An MBA is, in the strictest sense, a masters degree, but unlike a Master of Arts or Master of Science, is a Master of Business Administration. The MBA is not an academic degree but rather a professional degree like an MPA degree. It focuses on the professional responsibilities of those in business administration roles, unlike a masters degree, which usually focuses on theory and research. Those in masters programs often study full time or work as university research assistants, whereas many MBA programs, especially online, are designed for those already working.
MBA program requirements for admission
MBA program requirements sometimes differ from those for academic masters degrees. These programs may require students to have work experience in a business capacity or strongly prefer those with work experience. They also often require the student to take the GMAT exam for admission, while a masters degree most often requires the GRE. GPA requirements are comparable, though strong work experience or GMAT scores can make up for a weak academic record in the case of an MBA application.
The MBA admissions process is not that different from the masters in other respects. Both a traditional masters degree and an MBA will require you to get letters of recommendation from those who are familiar with your academic or business background. Both will also require you to have at least a bachelors degree, though it is easier to get an MBA with a bachelors outside of business than a masters degree with a bachelors outside that academic field. Additionally, both will require you to provide a statement of intent regarding your interest in the degree program.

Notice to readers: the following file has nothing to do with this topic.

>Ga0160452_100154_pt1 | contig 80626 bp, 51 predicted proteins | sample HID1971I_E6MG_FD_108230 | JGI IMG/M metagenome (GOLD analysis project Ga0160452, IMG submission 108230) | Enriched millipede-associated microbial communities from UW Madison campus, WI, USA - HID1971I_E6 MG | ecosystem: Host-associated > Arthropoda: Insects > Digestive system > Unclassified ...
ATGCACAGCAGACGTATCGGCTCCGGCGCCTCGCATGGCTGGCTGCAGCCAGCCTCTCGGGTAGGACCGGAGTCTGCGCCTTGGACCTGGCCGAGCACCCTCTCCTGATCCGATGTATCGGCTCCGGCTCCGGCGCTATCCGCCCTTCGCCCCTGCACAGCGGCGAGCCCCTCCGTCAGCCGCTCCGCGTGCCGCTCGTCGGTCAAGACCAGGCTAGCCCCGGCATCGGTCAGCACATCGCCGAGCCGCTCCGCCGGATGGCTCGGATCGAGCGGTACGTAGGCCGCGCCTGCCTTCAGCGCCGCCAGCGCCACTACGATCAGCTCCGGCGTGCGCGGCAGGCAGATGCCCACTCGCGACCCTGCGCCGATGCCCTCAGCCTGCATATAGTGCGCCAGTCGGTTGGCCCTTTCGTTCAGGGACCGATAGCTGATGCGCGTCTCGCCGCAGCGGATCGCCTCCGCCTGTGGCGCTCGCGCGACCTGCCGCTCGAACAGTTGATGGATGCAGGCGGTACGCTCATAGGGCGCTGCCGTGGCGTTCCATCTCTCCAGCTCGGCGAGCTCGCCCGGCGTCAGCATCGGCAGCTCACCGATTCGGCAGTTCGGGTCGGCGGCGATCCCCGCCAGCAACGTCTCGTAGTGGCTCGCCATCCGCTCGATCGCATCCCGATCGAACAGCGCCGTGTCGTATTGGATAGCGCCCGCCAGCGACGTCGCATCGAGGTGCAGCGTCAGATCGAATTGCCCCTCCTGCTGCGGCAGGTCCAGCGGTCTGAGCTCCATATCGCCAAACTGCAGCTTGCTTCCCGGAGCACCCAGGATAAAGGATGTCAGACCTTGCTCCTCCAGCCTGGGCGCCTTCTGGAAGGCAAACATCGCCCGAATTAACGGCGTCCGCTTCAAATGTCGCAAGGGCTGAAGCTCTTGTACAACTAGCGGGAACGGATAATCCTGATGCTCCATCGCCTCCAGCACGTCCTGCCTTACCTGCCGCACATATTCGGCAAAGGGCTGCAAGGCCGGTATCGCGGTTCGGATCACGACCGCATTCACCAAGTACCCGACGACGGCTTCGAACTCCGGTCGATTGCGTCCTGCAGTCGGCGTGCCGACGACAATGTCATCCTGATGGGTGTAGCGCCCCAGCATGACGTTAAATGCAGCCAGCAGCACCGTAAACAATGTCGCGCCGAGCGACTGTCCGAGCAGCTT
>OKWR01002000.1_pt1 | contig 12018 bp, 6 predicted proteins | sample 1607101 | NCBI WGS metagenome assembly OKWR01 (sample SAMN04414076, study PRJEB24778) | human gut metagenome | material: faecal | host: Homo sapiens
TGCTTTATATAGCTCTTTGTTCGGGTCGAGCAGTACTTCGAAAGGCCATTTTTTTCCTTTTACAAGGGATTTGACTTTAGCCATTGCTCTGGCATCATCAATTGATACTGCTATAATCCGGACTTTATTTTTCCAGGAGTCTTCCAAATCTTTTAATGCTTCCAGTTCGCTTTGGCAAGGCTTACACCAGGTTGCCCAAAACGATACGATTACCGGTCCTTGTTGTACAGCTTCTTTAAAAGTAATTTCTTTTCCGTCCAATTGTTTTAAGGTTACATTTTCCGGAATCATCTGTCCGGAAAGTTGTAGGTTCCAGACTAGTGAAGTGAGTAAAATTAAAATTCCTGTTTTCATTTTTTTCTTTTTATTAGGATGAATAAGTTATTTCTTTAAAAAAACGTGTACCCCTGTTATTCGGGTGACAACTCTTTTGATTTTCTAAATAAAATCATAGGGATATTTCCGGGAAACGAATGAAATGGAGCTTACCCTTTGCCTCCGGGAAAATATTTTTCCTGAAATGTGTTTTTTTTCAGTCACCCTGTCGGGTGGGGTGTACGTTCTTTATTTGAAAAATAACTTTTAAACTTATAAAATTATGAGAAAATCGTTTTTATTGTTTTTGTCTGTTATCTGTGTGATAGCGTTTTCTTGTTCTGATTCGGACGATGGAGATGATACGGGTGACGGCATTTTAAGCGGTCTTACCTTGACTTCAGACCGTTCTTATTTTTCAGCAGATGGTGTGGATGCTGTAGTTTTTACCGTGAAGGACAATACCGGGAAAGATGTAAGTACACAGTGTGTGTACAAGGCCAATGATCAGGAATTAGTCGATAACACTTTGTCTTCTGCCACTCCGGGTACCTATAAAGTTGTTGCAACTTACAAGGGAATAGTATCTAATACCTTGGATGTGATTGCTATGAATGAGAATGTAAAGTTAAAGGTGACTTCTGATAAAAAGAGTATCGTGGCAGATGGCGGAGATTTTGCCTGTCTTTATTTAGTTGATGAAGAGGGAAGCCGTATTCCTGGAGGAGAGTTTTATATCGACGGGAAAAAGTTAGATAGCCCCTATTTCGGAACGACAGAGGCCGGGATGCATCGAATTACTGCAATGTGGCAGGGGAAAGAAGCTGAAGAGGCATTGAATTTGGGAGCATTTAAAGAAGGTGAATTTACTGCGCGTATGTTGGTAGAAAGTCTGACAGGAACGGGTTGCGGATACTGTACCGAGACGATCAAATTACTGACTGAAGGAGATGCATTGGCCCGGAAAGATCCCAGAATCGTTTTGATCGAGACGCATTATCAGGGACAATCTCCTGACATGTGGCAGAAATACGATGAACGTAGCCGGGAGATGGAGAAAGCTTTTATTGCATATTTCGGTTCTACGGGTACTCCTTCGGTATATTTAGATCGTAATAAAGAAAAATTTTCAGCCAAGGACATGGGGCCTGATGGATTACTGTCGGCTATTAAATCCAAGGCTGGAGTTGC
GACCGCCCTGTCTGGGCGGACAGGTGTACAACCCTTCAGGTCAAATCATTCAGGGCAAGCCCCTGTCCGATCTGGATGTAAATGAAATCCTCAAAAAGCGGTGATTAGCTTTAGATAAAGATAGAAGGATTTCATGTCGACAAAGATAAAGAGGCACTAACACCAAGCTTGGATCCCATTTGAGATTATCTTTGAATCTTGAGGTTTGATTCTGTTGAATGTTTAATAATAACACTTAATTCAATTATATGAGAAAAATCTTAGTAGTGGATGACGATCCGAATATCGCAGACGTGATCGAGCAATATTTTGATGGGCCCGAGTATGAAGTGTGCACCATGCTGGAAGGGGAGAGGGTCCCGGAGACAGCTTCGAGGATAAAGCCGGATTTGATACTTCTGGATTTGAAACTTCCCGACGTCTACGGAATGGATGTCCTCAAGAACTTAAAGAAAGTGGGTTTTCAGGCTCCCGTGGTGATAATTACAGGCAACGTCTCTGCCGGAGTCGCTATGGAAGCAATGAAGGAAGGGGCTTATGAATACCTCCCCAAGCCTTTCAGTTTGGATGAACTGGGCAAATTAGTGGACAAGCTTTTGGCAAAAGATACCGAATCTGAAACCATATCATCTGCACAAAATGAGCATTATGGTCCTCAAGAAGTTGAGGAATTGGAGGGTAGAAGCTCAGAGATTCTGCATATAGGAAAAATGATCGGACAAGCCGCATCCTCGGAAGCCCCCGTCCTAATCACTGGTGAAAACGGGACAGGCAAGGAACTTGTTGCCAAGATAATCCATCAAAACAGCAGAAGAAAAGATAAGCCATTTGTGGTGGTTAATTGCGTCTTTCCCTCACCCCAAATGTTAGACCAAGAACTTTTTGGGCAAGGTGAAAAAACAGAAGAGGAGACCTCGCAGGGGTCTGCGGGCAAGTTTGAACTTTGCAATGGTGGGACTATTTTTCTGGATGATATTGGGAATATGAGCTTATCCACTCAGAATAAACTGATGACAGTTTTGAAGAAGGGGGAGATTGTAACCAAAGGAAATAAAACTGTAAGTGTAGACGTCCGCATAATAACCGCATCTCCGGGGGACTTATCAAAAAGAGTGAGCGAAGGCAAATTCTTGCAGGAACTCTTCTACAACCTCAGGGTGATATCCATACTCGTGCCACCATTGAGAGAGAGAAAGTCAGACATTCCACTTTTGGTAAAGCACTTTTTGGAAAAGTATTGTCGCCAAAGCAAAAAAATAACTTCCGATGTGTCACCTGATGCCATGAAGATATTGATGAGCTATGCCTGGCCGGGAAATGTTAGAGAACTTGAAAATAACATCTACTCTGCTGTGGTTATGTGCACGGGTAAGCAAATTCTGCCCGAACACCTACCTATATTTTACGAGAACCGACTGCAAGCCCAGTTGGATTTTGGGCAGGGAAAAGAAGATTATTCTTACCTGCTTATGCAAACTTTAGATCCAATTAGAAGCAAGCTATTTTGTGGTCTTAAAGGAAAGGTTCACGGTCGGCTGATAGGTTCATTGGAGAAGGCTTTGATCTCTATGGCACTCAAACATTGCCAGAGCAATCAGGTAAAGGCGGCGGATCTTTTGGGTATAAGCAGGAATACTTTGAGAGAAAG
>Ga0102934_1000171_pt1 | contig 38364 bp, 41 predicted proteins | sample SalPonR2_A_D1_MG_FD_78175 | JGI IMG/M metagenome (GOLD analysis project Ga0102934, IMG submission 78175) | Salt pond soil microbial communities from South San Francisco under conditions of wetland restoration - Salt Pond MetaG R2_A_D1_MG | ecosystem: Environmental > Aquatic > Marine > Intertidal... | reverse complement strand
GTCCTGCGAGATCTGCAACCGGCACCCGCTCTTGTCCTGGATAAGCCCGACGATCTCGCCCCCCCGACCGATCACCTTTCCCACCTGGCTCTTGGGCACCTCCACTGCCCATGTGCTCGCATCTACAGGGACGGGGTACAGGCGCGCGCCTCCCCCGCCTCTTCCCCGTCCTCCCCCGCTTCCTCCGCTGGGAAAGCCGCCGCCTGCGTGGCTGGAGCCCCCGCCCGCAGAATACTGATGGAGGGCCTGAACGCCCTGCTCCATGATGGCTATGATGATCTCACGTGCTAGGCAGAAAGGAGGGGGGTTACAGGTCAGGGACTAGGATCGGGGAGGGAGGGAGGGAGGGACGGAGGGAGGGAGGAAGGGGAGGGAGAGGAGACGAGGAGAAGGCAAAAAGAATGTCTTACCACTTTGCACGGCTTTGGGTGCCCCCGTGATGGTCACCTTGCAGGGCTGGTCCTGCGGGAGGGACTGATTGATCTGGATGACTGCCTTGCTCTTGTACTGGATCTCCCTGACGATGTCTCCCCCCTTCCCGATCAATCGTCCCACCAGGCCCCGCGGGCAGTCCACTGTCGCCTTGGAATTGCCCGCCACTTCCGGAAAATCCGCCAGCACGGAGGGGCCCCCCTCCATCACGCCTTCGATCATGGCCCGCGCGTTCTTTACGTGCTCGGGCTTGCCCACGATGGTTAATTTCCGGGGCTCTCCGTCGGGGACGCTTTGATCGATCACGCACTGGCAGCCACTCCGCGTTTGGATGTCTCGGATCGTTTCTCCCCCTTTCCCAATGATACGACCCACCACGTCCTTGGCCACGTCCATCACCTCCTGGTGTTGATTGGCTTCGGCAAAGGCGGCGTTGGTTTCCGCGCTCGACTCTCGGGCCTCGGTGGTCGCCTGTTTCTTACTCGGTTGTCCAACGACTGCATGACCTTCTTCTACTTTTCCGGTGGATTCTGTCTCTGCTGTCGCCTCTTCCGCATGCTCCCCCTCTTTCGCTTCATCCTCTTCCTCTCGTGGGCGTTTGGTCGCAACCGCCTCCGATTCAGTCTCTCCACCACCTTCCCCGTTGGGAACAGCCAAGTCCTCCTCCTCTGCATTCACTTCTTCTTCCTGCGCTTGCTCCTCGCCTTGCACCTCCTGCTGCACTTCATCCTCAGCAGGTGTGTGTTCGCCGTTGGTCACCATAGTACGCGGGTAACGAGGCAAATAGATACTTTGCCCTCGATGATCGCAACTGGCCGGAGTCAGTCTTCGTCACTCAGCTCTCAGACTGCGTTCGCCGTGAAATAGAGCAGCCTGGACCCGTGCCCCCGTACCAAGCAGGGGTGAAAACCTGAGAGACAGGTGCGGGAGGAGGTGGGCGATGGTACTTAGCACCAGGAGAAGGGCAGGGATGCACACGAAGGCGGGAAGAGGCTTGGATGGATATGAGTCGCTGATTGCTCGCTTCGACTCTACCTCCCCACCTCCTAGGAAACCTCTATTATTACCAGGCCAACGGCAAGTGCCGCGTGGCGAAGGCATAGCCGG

Coursework and program format
MBA programs are more likely to be available online than academic masters degrees, though this is not an absolute. When deciding to earn an MBA, you should make sure that you consider your potential schedule in choosing whether to study for an MBA in a traditional classroom setting or in an online program. These programs allow you to learn at whatever time you choose, though they are not exempt from the strict schedules that many MBAs follow.
Another scheduling option is an executive MBA program. Executive MBAs are programs designed for busy professionals that involve weekend courses rather than weekday courses. These programs are more intensive than traditional MBAs but require less time investment during the workweek, which can make them an attractive option for those who are busy Monday through Friday.
Coursework for MBA programs usually involves advanced business concepts. Rather than emphasizing academic theory like a traditional masters degree, an MBA focuses on practical skills such as organizational design, finance, management and marketing. MBA programs also strongly emphasize networking and help MBA students find professional connections in whatever their chosen field may be.
What you can do with an MBA
While masters degrees provide some amount of networking and skills, the MBA focuses more on professional development. As a result, the MBA degree leads more directly into career paths. Students in MBA programs have opportunities to go to MBA conferences and network with professionals in business fields while studying for their degrees, giving them a better chance of finding jobs once they have completed the program.
Additionally, MBA graduates often have more work experience than those with masters degrees, as many MBA programs are designed for those already working. As a result, MBA students have more opportunities to use their knowledge and develop a portfolio that can lead to a career path later on.
Finally, the emphasis of MBA programs on skill development rather than academic knowledge means that MBA graduates often have more clearly applicable abilities in the business world than those with other masters degrees. While a masters program may touch on issues of organizational theory, an MBA will discuss practical management techniques, giving the degree the edge in business management and administration jobs.